Matt Gingell, <firstname.lastname@example.org>, writes:
> Do you think we're likely to understand the functioning of cells well
> enough that we could program them to build complex structures, and
> create specialized, human designed, offspring in the foreseeable
> future? How well is the process of human development from a single
> cell understood? Do we understand how a cell knows it's in the right
> place to become a liver cell, etc. Do we understand how we go from
> strings of amino acid specifiers in DNA to more complex cellular
> structures? (These aren't rhetorical questions - All I've got is some
> high-school bio and too much science fiction...)
>From what I read, there is considerable progress in understanding this at
the lowest level, particularly with insects, worms, and other relatively simple animals. Chemical gradients are established across the developing organism, (i.e. stronger at one end and weaker at the other), and then the concentration of the chemical turns on or off various genes which changes how the cell specializes.
However it would be hard to go from this in the opposite direction to figure out how to change things so as to produce something very different. The overall system is relatively specialized to producing a particular organism. You could tweak chemical gradients and maybe get a sixth finger or something, but you'd need a complete redesign to get an entirely new shape.
> When I think about the nanotech software question, I imagine an
> automaton with a general-purpose computer and mechanisms to
> reproduce and drop/detect some alphabet of chemical messages.
> Given this idealized scenario, I try to image how to go about
> designing a program for automaton 0 that will eventually lead to
> some interesting configuration of N automata. (shapes, patterns,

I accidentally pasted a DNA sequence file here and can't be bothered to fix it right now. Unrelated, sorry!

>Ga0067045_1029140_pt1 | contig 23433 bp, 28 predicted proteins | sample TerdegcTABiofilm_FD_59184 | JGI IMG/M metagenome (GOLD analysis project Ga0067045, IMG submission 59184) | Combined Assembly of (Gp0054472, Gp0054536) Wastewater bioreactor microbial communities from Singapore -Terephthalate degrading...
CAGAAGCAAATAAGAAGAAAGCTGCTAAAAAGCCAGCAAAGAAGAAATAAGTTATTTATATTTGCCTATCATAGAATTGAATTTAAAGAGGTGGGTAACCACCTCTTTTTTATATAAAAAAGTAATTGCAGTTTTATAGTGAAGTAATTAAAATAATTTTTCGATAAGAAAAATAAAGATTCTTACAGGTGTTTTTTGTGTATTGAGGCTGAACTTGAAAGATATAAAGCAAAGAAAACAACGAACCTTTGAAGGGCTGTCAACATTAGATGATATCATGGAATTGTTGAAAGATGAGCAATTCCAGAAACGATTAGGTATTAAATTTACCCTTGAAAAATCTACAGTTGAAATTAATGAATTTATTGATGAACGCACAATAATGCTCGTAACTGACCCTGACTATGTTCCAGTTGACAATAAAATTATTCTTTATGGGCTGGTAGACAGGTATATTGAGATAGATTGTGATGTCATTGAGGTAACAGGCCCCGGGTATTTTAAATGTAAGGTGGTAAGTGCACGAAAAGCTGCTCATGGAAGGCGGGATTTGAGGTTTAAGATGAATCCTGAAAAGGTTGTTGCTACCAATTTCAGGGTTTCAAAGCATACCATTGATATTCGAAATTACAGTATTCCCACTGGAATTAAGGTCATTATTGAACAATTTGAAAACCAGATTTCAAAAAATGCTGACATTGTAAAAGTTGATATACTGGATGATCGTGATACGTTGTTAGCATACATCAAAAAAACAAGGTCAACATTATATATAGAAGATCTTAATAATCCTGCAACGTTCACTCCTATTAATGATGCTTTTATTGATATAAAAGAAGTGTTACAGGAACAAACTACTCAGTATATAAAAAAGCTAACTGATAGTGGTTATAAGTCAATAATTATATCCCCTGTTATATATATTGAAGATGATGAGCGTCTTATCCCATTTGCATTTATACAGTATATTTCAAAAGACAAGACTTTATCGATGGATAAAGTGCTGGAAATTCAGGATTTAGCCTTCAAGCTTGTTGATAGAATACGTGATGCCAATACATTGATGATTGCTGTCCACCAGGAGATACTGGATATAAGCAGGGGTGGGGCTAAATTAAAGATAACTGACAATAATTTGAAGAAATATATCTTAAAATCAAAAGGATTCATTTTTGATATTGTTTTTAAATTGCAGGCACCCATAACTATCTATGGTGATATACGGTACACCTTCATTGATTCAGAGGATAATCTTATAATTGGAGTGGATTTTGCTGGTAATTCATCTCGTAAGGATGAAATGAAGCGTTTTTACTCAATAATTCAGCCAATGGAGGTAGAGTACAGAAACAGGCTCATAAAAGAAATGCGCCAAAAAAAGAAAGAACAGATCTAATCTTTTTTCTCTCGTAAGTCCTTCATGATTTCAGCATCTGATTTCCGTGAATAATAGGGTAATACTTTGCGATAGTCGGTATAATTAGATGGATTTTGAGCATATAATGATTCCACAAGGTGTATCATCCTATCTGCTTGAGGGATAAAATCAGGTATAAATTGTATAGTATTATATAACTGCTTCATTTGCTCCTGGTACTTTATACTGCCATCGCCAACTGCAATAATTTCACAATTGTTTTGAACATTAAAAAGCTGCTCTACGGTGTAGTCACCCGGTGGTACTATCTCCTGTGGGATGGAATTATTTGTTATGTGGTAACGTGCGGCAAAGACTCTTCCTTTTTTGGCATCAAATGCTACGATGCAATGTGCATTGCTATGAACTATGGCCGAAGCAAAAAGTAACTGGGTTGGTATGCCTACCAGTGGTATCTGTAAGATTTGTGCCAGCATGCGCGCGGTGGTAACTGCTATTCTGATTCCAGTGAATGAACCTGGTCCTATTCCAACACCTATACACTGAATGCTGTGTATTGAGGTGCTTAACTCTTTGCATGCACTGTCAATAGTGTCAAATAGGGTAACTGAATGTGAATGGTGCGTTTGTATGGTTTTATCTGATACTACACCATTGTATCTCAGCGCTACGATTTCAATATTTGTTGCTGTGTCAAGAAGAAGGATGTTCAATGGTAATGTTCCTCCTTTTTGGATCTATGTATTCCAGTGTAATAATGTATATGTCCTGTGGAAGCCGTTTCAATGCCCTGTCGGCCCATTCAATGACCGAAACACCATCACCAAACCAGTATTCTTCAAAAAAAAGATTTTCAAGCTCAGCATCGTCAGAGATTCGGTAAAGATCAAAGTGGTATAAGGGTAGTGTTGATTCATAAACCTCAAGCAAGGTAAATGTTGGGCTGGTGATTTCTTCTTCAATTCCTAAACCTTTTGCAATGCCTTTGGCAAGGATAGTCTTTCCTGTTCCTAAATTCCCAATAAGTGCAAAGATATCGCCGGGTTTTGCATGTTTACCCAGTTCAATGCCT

> images, etc.)
Really it doesn't have to be that hard. Nanosystems pictures a sort of factory environment, where you build sub-assemblies which move on conveyor belts to sites where they are put together into more complex shapes. All the manufacturing components are in fixed, rigid locations relative to each other. They can be connected with electrical or mechanical data busses where signals can be broadcast.
> These are very hard problems to think about - the flow of the system
> is extremely complex and dynamic. To predict the behavior of the
> system at some point in time, you need to know the complete state
> of the system, which requires knowing how the system behaved in
> the previous time-step, etc. The feedback process leads to very
> simple programs with extremely complicated behavior.
It's not inherently that much more complicated than a factory or other system which builds a large structure out of small pieces. It is somewhat worse in that the pieces are very small, but still there will probably be considerable repetition in most objects that we build, so the actual amount of information needed isn't that bad.
> > > How do you deal with the problem of mutation?
> I really meant random bit-flips in the machine's local/working
> memory. It seems to be the small you make something the more
> vulnerable it is likely to be to cosmic rays, etc. You would certainly
> place some kind of error correction mechanism in that memory, but
> the shear number of possible events (number of nanites, local
> memory size, length of time) makes this a rather expensive
> proposition. Maybe you need antibody nanites that float around
> checking the program of anyone they bump into and destroying
Drexler tries to assume a single-point-failure model. Any system which detects that it is not working perfectly simply stops working. You then have to design with some redundancy in place, but it looks like that should not be a show stopper.